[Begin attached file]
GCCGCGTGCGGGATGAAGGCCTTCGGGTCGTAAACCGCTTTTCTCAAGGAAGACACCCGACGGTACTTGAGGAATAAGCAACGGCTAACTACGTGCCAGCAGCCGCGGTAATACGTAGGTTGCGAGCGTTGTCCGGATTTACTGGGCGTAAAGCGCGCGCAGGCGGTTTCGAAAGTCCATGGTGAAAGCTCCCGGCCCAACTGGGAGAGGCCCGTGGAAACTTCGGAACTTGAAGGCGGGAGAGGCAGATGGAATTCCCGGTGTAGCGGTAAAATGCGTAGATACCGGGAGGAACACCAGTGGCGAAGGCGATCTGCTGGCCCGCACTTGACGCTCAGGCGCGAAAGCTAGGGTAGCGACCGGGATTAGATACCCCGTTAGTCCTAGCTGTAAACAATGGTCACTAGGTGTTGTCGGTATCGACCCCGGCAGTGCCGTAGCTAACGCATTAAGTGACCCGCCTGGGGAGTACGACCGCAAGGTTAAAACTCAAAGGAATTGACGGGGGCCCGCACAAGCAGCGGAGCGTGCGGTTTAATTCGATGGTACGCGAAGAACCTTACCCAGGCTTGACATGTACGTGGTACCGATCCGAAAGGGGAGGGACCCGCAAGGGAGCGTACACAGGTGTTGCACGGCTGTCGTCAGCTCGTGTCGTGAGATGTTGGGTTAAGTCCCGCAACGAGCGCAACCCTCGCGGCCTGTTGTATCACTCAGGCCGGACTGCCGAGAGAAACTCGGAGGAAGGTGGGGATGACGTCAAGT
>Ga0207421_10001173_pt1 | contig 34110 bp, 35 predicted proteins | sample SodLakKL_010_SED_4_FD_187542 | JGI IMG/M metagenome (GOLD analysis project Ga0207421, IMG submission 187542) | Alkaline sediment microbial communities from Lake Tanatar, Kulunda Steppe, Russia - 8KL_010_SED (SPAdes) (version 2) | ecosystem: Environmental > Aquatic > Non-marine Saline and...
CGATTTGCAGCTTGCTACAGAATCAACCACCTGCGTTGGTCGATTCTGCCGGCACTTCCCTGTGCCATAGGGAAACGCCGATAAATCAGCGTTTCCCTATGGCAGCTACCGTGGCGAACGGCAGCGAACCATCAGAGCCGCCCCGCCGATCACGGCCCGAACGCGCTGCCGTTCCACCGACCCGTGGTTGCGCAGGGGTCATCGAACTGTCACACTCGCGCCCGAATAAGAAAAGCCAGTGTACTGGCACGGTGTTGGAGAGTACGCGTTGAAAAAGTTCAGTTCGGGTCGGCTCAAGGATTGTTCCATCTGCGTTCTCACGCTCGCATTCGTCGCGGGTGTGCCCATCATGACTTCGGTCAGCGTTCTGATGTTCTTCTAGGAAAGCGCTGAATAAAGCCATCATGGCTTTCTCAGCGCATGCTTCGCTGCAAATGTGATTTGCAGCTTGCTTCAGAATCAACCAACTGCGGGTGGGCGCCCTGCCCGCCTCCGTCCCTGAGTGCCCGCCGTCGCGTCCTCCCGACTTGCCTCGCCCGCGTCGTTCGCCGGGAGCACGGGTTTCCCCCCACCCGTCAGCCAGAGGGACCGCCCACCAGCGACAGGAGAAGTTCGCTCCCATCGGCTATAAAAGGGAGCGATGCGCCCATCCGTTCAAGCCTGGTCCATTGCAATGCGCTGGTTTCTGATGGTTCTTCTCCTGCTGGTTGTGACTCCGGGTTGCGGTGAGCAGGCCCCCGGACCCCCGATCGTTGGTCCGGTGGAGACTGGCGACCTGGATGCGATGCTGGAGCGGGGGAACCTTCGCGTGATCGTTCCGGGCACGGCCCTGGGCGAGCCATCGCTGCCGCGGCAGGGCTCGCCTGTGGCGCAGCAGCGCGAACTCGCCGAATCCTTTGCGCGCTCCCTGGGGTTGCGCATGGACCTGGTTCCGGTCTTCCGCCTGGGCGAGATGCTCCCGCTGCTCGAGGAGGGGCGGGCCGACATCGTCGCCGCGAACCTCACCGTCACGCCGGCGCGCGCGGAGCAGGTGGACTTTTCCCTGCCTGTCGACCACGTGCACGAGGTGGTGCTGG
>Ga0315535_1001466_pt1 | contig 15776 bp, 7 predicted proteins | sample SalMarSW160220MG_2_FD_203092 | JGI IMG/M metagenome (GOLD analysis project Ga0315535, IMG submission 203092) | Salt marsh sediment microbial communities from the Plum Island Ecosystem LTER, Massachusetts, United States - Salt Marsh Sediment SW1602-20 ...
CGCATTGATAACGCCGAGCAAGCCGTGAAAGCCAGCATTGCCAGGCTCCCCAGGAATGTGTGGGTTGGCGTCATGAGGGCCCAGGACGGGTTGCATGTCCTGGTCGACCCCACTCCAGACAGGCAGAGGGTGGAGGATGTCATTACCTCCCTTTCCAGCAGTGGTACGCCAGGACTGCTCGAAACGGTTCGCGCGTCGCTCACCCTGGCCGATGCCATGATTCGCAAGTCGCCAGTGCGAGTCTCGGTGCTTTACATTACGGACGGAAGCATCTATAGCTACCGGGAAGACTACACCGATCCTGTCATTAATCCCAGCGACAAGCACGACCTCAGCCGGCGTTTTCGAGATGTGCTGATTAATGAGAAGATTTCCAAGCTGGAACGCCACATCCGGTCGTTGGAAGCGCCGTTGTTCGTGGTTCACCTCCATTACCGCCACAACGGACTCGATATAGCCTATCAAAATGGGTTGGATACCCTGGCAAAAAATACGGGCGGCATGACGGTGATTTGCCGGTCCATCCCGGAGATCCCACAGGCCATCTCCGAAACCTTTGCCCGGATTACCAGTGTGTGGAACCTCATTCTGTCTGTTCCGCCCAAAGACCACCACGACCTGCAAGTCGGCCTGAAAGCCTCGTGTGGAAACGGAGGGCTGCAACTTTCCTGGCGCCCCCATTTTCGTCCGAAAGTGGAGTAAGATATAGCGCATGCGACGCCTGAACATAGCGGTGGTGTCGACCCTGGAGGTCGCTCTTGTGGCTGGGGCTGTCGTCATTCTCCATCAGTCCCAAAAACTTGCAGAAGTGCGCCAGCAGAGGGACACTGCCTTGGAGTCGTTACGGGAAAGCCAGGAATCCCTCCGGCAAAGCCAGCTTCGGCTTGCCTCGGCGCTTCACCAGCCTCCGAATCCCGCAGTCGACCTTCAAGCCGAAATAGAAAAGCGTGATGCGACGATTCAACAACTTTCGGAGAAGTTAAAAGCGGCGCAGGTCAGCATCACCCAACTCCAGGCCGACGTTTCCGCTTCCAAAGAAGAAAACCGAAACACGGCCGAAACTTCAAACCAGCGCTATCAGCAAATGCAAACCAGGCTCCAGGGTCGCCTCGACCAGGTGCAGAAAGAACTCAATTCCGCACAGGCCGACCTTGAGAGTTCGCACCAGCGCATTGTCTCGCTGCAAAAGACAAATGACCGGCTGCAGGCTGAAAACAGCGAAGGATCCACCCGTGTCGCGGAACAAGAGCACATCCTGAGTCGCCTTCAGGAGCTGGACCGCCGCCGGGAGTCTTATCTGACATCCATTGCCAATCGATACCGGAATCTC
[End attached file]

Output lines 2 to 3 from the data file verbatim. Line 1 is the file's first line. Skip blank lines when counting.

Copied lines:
>Ga0207421_10001173_pt1 | contig 34110 bp, 35 predicted proteins | sample SodLakKL_010_SED_4_FD_187542 | JGI IMG/M metagenome (GOLD analysis project Ga0207421, IMG submission 187542) | Alkaline sediment microbial communities from Lake Tanatar, Kulunda Steppe, Russia - 8KL_010_SED (SPAdes) (version 2) | ecosystem: Environmental > Aquatic > Non-marine Saline and...
CGATTTGCAGCTTGCTACAGAATCAACCACCTGCGTTGGTCGATTCTGCCGGCACTTCCCTGTGCCATAGGGAAACGCCGATAAATCAGCGTTTCCCTATGGCAGCTACCGTGGCGAACGGCAGCGAACCATCAGAGCCGCCCCGCCGATCACGGCCCGAACGCGCTGCCGTTCCACCGACCCGTGGTTGCGCAGGGGTCATCGAACTGTCACACTCGCGCCCGAATAAGAAAAGCCAGTGTACTGGCACGGTGTTGGAGAGTACGCGTTGAAAAAGTTCAGTTCGGGTCGGCTCAAGGATTGTTCCATCTGCGTTCTCACGCTCGCATTCGTCGCGGGTGTGCCCATCATGACTTCGGTCAGCGTTCTGATGTTCTTCTAGGAAAGCGCTGAATAAAGCCATCATGGCTTTCTCAGCGCATGCTTCGCTGCAAATGTGATTTGCAGCTTGCTTCAGAATCAACCAACTGCGGGTGGGCGCCCTGCCCGCCTCCGTCCCTGAGTGCCCGCCGTCGCGTCCTCCCGACTTGCCTCGCCCGCGTCGTTCGCCGGGAGCACGGGTTTCCCCCCACCCGTCAGCCAGAGGGACCGCCCACCAGCGACAGGAGAAGTTCGCTCCCATCGGCTATAAAAGGGAGCGATGCGCCCATCCGTTCAAGCCTGGTCCATTGCAATGCGCTGGTTTCTGATGGTTCTTCTCCTGCTGGTTGTGACTCCGGGTTGCGGTGAGCAGGCCCCCGGACCCCCGATCGTTGGTCCGGTGGAGACTGGCGACCTGGATGCGATGCTGGAGCGGGGGAACCTTCGCGTGATCGTTCCGGGCACGGCCCTGGGCGAGCCATCGCTGCCGCGGCAGGGCTCGCCTGTGGCGCAGCAGCGCGAACTCGCCGAATCCTTTGCGCGCTCCCTGGGGTTGCGCATGGACCTGGTTCCGGTCTTCCGCCTGGGCGAGATGCTCCCGCTGCTCGAGGAGGGGCGGGCCGACATCGTCGCCGCGAACCTCACCGTCACGCCGGCGCGCGCGGAGCAGGTGGACTTTTCCCTGCCTGTCGACCACGTGCACGAGGTGGTGCTGG